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  • Daryl Hall and John Oates; Photo by Mark Maglio

    Daryl Hall and John Oates; Photo by Mark Maglio

    Daryl Hall and John Oates’ four-CD set, “Do What You Want; Be What You Are,” is nothing short of staggeringly magnificent. The short read is that it reminds you once again what a compelling team of writers and performers Hall & Oates were and still are.

    Their run of Top Ten singles in the early ’80s remains unparalleled. That said, their music, while displaying an amazing talent, clearly illustrates what depth, what compassion and what talent lies with these two gentlemen. I had the rare pleasure of seeing them early on.

    Hell, I was even born in Philly, too, so, I felt I shared some home-town affinity. Their talent, even back in the ’70s, was nothing short of awesome.

    Daryl has perfect pitch, meaning that when he sings something, he usually nails it on the first take. He was and is so good, that he can fully concentrate on making his voice do other things, like sudden ad-libs and modulating his voice. That voice, for me, is right up there with Ray Charles and Willie Nelson. It is, spot-on!

    I, along with probably many of you, first became aware of H&O when their Abandoned Luncheonette (1973) album came and feature the luscious song “Sara Smile.” I’d never heard anything like it before and still to this day that recording retains such innocence, such beauty.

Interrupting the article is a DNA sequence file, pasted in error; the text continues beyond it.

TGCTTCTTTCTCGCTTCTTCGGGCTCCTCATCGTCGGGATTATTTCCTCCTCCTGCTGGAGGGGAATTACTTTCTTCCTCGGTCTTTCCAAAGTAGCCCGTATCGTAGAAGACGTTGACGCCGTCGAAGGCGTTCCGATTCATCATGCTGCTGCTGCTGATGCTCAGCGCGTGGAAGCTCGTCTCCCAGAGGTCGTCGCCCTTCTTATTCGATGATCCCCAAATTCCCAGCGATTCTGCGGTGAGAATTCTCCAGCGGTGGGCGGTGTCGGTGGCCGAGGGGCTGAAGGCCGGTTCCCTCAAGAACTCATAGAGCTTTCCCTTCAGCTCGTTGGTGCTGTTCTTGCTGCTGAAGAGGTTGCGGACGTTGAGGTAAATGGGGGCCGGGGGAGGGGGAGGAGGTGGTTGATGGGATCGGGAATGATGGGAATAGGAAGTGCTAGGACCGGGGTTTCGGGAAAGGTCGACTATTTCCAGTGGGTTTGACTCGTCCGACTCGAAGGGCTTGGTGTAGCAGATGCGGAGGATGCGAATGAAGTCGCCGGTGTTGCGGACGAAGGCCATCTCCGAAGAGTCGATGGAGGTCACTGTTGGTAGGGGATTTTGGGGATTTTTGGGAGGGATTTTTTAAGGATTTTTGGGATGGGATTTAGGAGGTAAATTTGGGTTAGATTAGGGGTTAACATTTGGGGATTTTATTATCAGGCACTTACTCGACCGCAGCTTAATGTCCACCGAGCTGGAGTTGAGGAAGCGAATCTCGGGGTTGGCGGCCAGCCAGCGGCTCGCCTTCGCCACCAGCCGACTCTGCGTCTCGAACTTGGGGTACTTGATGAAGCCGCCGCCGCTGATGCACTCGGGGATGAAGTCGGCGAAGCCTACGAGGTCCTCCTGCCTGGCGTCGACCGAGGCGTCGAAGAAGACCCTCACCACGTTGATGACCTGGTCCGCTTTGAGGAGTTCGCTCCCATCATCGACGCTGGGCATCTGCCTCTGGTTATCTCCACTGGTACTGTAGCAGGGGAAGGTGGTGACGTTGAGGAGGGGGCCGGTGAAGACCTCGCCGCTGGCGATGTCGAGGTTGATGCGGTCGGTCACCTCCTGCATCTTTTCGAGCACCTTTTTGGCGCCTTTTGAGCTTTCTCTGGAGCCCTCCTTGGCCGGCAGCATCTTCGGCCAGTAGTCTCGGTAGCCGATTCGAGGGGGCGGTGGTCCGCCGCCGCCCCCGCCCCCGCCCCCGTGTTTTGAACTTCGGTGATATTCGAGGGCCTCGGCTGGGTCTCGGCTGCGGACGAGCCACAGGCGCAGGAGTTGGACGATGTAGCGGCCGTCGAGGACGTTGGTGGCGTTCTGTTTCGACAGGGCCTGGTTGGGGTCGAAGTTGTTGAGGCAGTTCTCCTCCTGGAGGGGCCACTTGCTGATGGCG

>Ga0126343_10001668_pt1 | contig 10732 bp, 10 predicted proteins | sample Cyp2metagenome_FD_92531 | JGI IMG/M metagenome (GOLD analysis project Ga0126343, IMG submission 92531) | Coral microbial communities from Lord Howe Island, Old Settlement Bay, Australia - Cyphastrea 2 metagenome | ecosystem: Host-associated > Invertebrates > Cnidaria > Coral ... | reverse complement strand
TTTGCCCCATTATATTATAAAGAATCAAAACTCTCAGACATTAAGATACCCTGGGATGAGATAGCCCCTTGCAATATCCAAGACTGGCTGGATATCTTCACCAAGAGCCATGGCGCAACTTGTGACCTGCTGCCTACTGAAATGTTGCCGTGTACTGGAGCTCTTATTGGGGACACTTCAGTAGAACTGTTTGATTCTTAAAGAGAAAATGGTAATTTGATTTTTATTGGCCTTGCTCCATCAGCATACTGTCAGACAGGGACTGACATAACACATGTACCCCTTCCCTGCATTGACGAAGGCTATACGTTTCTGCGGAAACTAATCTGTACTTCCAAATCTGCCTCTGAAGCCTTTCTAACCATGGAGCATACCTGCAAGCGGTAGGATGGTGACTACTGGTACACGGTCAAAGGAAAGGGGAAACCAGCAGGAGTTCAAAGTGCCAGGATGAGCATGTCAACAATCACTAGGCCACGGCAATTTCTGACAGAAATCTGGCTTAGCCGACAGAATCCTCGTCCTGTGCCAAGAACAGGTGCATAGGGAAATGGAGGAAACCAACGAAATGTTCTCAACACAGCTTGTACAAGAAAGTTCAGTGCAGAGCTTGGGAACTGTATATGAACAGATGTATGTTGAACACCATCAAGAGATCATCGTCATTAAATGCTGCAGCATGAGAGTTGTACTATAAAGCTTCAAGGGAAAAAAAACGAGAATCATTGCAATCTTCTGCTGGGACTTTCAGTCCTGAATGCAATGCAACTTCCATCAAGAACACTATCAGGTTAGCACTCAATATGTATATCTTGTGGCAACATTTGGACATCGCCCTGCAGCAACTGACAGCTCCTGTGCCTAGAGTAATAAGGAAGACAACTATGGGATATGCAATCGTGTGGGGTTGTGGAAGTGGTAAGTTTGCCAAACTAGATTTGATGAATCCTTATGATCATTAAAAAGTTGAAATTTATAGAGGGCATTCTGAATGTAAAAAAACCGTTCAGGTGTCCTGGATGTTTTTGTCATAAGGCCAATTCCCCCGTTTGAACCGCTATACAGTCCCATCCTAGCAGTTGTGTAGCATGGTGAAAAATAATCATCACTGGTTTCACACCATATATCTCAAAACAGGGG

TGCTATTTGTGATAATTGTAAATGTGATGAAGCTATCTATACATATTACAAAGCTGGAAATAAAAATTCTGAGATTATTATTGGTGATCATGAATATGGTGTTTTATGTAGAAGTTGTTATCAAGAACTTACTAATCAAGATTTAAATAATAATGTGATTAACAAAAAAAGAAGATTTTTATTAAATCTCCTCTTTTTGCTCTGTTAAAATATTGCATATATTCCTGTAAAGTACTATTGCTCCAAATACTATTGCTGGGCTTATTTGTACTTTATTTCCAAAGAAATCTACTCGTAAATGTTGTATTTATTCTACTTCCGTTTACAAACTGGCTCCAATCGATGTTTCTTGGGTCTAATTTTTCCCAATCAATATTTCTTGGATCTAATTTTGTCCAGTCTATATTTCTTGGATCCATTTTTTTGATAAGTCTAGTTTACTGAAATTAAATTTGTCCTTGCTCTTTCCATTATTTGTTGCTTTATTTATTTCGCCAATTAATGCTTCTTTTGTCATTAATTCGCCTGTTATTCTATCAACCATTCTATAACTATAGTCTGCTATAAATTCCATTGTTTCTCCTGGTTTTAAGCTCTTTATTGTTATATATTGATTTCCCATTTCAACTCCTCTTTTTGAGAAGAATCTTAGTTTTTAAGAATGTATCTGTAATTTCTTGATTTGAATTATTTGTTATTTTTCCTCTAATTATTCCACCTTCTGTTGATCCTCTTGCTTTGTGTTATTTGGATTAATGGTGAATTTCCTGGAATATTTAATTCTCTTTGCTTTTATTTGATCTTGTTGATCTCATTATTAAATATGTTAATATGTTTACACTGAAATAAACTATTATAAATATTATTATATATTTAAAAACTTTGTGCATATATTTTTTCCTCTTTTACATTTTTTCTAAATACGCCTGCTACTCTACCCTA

It’s a truly classic track, as well as “Las Vegas Turnaround” and “Had I Known You Better”, which were each classics on their own.

    The story was that their record label at the time, Atlantic, had wanted them to rock out a bit more and so began their infamous hook up with star producer/artist Todd Rundgren, resulting in the amazing War Babies album (1974).

    Truth be told, I had almost totally forgotten about that album and listening to the tracks on the set immediately brought back the memories and the reasons I loved it so: Tremendously daring, brilliantly written; and performed like nothing else I’d had ever heard.

    Rundgren, on a conceptual high at the time, was simply flawless. And, using H&O’s vocals was a nice little trick, too.

    Daryl Hall and John Oates in 1978

    Daryl Hall and John Oates in 1978

    I read a bunch of reviews on that album recently and the contributors either said, “It sounded more like a Todd Rundgren album” or, “it was the best album ever from H&O.” I think, in retrospect, both opinions are/were true.

    “You’re Much Too Soon” and “Is It A Star” from that album are here and stopped me dead in my tracks. Five unreleased LIVE tracks from 1975 are included and are just dazzling.